Open Pedagogy: The Time is Now

By Thomas Peace

I’ve been a rather slow convert to the open-access movement. Though operates under a Creative Commons Attribution, non-commercial ShareALike copyright license whereby you’re free to repost this (or any other essay you find here) so long as you provide us with attribution and do not profit, this was my sole venture into the world of open access.

OER Global Logo by Jonathas Mello is licensed under a Creative Commons Attribution Unported 3.0 License

Then in 2015, Thompson Rivers University historian John Belshaw approached us about promoting his new two-volume open Canadian history textbook (click here for pre-Confederation and here for post-Confederation) published as part of the BC Open Textbook Project (we ran two posts about it here and here). Belshaw’s books were the first open access textbooks I encountered. I was excited and – having gradually moved away from textbooks in my teaching – integrated them as support material for my Canadian history courses.

Until recently, these were the only open projects with which I have been involved. Though I was never fully resistant to the idea, I also never pursued it with much interest. I have been fortunate enough to move from academic contract to academic contract in such a way that only for a few months have I ever been without full access to a university’s library subscription services. From my vantage point, as a student then professor, all of the on-campus resources I used were free.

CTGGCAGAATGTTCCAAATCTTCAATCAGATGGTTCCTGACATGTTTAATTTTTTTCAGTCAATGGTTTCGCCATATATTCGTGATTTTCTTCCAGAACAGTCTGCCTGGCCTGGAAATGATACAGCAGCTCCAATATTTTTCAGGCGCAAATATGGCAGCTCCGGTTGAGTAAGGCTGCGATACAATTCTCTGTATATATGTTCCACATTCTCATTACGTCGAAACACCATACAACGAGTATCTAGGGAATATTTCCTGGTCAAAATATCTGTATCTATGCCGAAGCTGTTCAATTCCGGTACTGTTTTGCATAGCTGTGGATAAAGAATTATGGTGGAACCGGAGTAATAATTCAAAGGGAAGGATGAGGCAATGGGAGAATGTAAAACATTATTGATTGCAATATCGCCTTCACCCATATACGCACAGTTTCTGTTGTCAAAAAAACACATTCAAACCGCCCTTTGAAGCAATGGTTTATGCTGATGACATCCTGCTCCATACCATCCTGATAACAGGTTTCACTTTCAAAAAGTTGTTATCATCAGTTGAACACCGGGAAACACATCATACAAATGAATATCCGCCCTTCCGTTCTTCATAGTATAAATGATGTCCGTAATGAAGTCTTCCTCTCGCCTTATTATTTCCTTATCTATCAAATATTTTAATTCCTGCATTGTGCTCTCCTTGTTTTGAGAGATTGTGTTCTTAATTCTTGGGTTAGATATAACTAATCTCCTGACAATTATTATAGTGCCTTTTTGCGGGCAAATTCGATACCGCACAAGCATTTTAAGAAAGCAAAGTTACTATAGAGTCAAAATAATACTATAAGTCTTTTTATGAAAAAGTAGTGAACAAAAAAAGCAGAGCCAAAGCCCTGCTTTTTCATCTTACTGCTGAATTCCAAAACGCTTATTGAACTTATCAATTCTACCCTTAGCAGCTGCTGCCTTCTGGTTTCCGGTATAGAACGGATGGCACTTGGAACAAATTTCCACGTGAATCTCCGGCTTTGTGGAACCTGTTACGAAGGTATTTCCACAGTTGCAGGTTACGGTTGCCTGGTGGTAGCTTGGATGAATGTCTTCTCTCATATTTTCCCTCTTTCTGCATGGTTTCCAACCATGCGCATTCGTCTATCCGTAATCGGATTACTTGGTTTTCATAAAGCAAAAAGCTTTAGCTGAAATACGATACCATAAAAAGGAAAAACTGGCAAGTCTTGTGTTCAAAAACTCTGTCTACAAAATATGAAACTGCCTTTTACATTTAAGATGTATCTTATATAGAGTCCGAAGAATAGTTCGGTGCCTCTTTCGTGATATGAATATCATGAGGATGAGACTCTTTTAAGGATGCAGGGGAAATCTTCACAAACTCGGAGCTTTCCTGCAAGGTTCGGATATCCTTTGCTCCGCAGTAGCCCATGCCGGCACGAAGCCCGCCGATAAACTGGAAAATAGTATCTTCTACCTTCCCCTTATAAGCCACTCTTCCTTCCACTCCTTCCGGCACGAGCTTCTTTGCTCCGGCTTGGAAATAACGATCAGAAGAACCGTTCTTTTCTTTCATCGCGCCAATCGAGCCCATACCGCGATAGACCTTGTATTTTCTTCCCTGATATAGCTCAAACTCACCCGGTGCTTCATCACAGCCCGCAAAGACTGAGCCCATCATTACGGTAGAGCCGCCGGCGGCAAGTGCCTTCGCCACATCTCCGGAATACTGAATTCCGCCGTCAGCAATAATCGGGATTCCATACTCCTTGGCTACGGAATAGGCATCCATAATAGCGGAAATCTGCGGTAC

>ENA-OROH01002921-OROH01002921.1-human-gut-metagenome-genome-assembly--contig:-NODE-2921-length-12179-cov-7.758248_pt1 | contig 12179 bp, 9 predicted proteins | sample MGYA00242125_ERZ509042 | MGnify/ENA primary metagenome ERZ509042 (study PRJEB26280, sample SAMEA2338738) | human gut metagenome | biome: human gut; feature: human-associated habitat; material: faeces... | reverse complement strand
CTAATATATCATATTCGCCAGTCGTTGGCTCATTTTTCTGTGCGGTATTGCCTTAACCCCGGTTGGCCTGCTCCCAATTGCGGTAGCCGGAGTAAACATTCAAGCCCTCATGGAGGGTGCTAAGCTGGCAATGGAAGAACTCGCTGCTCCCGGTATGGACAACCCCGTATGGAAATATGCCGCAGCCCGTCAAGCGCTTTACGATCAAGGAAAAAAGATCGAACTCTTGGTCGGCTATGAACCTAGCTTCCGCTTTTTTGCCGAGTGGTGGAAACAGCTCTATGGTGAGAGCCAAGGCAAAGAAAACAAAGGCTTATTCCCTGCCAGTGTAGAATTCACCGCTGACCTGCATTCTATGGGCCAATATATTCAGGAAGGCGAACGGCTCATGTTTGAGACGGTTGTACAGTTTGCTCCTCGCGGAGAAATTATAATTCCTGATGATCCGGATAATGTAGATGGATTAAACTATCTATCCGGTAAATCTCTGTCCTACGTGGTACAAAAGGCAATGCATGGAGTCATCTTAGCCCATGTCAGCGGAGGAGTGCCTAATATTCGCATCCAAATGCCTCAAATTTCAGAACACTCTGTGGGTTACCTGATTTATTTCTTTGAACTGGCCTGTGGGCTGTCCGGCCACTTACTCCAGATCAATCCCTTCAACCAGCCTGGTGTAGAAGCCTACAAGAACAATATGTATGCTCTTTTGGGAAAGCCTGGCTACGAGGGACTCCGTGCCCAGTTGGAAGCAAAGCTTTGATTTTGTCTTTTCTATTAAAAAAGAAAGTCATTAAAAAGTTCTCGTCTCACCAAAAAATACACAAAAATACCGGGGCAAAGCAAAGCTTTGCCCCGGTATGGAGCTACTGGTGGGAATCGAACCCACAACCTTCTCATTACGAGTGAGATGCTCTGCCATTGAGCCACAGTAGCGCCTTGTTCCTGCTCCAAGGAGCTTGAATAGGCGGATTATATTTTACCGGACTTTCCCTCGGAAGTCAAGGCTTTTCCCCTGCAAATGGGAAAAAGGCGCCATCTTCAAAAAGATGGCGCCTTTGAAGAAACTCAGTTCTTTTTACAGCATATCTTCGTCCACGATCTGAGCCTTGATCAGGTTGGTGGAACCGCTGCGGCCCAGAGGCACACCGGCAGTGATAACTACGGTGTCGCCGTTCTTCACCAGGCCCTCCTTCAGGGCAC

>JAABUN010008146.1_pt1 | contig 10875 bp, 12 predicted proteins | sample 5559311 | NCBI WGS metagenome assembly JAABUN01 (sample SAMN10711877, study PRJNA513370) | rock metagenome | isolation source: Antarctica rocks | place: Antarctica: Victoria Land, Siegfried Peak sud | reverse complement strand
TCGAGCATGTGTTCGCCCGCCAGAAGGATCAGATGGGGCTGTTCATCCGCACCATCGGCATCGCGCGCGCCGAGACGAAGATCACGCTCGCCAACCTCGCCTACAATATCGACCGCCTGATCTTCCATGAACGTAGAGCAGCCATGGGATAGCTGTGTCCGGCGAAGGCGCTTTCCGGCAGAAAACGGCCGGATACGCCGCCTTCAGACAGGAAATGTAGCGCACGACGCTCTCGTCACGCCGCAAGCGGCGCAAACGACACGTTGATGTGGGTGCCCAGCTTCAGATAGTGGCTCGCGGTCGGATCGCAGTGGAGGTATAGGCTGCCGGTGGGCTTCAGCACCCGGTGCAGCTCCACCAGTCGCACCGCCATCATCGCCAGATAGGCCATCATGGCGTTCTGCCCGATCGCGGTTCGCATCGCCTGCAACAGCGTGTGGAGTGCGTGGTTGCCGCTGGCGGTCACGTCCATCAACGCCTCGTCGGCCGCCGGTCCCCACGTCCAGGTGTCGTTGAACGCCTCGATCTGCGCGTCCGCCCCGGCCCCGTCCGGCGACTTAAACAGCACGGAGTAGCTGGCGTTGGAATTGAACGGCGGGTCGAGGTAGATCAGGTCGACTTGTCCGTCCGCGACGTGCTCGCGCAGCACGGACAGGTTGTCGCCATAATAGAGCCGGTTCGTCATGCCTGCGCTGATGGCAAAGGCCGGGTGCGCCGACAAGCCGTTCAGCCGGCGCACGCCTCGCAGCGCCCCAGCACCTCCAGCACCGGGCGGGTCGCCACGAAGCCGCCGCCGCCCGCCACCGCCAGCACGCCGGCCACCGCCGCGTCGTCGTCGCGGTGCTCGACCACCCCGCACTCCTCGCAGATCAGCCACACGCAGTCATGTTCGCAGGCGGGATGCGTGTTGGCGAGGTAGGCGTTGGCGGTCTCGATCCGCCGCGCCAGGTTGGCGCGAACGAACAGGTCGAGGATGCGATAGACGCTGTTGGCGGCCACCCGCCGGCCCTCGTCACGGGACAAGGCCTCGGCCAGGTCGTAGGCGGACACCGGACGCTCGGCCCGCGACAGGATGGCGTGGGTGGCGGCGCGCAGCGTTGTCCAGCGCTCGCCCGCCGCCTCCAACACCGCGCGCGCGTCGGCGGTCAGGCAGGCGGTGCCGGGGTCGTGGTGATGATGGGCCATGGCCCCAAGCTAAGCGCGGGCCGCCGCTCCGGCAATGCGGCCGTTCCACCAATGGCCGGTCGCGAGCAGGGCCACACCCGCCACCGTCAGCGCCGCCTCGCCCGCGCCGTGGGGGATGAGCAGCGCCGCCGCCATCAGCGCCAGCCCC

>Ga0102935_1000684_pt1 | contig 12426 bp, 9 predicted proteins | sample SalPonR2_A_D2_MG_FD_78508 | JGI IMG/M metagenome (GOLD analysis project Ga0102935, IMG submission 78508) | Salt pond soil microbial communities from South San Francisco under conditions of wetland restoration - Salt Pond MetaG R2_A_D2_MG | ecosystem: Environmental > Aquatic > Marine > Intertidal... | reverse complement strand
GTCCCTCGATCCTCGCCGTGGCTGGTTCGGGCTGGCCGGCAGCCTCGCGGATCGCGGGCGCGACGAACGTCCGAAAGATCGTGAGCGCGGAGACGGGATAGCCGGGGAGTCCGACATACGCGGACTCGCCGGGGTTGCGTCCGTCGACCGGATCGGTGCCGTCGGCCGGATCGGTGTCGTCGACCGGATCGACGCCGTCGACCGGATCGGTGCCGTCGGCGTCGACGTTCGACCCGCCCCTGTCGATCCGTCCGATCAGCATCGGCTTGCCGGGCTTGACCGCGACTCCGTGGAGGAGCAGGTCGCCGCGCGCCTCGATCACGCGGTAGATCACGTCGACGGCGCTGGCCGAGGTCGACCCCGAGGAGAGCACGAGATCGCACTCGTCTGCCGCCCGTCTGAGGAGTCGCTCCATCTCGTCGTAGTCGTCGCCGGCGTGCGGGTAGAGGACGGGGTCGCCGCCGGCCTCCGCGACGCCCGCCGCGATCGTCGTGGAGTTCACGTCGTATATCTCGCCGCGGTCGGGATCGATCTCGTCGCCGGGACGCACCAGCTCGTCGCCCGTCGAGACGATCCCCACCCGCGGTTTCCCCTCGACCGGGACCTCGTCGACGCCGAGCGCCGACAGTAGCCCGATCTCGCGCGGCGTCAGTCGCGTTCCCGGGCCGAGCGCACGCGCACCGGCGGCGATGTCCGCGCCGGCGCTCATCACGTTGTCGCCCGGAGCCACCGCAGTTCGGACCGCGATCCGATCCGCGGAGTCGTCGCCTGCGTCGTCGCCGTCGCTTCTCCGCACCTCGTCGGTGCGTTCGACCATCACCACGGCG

This, of course, is not true. Both institutionally and personally, the costs to purchase educational resources are significant. At Ryerson University, a school with about 50,000 students, the library’s annual acquisition budget for serials, databases and e-journals is over $4.7 million, about $94 per student. Add to that the books, computer software and other course-related materials faculty demand of their students, and the total nears $800/year.

Continue reading “Open Pedagogy: The Time is Now”

Teaching Early-Canadian History with Objects and Collections

This piece was originally posted to THEN/HiER’s blog ‘Teaching the Past

This month Kate Zankowicz, the editor of Teaching the Past, has asked all of the blog’s regular contributors to write about learning from objects and collections.  Over the past week I debated what I could contribute to this topic. I thought about drawing attention to Ian Mosby’s wonderful piece on about reading cookbooks as life stories, where he hints at using the cookbook as both text and artifact. I then considered sharing my most memorable experience with an artifact – if that’s the proper term – when I came across the finger nails, skin and hair from Alexander Taché, the first archbishop of Manitoba, in an otherwise non-descript box of documents in a Quebec archive.  But then, as I prepared for a class this week on Aboriginal responses to the arrival of Europeans, which draws heavily on the work of archaeologists, I realized that it might be helpful to use this post as an opportunity to consolidate and share some of the resources and collections that I have found useful in teaching early-Canadian history. Continue reading “Teaching Early-Canadian History with Objects and Collections”